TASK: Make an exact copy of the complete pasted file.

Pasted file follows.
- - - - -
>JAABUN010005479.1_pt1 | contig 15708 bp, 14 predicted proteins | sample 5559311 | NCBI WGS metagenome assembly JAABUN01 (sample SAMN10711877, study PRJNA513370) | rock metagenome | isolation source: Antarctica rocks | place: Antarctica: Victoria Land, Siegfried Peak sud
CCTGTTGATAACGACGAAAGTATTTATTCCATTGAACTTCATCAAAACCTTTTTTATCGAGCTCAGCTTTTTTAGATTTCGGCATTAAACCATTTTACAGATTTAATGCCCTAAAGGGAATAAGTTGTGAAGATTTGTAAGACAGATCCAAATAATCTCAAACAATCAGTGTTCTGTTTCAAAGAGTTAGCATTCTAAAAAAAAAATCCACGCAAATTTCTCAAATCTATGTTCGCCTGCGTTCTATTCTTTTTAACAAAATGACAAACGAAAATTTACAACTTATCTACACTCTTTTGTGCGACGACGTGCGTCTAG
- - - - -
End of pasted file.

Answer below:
>JAABUN010005479.1_pt1 | contig 15708 bp, 14 predicted proteins | sample 5559311 | NCBI WGS metagenome assembly JAABUN01 (sample SAMN10711877, study PRJNA513370) | rock metagenome | isolation source: Antarctica rocks | place: Antarctica: Victoria Land, Siegfried Peak sud
CCTGTTGATAACGACGAAAGTATTTATTCCATTGAACTTCATCAAAACCTTTTTTATCGAGCTCAGCTTTTTTAGATTTCGGCATTAAACCATTTTACAGATTTAATGCCCTAAAGGGAATAAGTTGTGAAGATTTGTAAGACAGATCCAAATAATCTCAAACAATCAGTGTTCTGTTTCAAAGAGTTAGCATTCTAAAAAAAAAATCCACGCAAATTTCTCAAATCTATGTTCGCCTGCGTTCTATTCTTTTTAACAAAATGACAAACGAAAATTTACAACTTATCTACACTCTTTTGTGCGACGACGTGCGTCTAG